In the corner of my teaching room, on top of a filing cabinet, roughly at head height, there is a computer screen. This, for me, is a fundamental teaching tool, and has been for a long long time. I don't know what I'd do without it.
It's connected to the pc that sits under my desk, which also has its own screen: I used a splitter, a y-shaped one-wire-in, two-wires-out gadget, that cost me a pound or two. In its first incarnation the screen was a battered old TV set that I bought for £4 in a junk shop. I graduated to an incredibly heavy VDU which the University kindly bought for me; now, large flat LCD screens are cheap and ubiquitous, and I would use one of those.
The idea is that everyone in the room can see the screen. So, for instance, I can run PowerPoint slides on it, or demonstrate how to construct Web pages, or do practical criticism of layout of Web pages, all of which I have done at times, but that's not my everyday use.
When I teach a class I prepare a Web page in advance (a WebCT page would work fine). In a Web browser it is easy to scale up the type on the screen so that everyone in the room can read it. On the page is: anything I like.
For instance: the headings of what I am going to say, or what the class will be talking about; maybe with notes underneath. This structures the class, provides a structured summary for students who miss it, maybe provides a set of items to prepare or think about if I give out the Web page in advance: whatever. It's very simple, no slides with fancy transitions or multiple colours: just a clear simple document. Perhaps I'll put on it links to relevant material; students can follow this up later and see how the links fit in with the things discussed in the seminar. And so on.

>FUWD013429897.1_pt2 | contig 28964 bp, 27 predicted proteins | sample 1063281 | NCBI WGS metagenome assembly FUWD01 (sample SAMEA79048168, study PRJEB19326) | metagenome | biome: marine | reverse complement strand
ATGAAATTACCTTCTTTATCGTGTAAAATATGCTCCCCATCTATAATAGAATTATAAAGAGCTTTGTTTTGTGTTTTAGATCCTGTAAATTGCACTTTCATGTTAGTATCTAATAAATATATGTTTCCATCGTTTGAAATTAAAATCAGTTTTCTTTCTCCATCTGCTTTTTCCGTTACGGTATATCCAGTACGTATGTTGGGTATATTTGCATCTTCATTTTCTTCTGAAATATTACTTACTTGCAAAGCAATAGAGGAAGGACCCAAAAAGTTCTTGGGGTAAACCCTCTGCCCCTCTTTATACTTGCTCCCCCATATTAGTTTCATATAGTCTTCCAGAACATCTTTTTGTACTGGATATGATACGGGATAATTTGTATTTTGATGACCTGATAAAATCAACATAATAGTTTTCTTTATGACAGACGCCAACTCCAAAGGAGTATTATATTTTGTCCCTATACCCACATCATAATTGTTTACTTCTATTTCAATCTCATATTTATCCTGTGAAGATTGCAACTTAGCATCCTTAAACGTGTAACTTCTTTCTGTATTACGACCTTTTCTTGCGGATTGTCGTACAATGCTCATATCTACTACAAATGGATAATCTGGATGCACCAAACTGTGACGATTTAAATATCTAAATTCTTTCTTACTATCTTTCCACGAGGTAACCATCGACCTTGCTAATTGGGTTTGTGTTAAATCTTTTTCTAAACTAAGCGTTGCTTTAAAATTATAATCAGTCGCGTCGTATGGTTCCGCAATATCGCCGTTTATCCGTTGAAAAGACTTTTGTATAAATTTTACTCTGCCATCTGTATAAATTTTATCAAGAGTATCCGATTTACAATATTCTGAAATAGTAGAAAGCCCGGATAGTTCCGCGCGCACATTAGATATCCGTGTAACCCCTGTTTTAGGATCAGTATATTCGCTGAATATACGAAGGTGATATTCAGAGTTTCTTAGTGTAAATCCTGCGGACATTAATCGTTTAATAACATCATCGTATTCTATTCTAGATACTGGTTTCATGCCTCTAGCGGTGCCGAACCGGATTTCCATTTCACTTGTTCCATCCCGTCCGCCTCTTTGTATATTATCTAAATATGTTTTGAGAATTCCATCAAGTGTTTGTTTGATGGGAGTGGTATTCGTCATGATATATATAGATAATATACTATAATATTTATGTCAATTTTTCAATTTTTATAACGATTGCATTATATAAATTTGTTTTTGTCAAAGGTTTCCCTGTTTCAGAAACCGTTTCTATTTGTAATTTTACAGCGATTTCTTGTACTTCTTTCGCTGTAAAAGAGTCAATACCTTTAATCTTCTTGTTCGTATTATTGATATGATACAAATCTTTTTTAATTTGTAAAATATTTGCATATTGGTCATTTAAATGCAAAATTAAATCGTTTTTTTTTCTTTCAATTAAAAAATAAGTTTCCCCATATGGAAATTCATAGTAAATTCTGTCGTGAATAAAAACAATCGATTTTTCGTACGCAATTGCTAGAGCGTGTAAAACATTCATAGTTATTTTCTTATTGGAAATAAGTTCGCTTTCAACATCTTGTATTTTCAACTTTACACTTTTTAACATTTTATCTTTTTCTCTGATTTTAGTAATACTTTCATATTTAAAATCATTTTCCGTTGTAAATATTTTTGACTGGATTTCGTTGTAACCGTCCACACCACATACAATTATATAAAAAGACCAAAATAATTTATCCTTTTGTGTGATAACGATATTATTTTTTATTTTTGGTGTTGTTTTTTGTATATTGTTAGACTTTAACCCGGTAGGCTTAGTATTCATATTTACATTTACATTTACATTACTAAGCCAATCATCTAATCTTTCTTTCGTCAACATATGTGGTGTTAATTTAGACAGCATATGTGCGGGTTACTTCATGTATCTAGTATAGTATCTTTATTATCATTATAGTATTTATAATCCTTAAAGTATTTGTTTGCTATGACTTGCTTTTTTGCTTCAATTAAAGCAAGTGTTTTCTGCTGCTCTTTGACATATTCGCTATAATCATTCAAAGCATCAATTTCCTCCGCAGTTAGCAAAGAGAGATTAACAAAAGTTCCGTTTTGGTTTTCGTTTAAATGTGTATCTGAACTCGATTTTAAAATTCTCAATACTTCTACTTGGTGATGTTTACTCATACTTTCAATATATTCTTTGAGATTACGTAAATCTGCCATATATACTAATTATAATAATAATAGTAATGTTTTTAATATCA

I mostly teach literature nowadays. Texts. If you want to refer to a text in the class, as we frequently do, then there's the awkward business of finding it, and waiting for everyone, perhaps in different editions, to find it. What I do is put the text up on the screen. Pretty much all of English Literature that's out of copyright is easily available on the Web. The screen becomes a window on to a Web page, or else you can download the text, open it in Word, scale the text up, and there it is, for everyone to read.
This text is instantly searchable. If I or a student want to talk about, or to invite talk about, Lockwood's dream in Wuthering Heights, or the tower imagery used to describe the two sisters in Goblin Market, both fertile areas for Freudian investigation, I can summon them for everyone to see in a few seconds.
It's really really useful.
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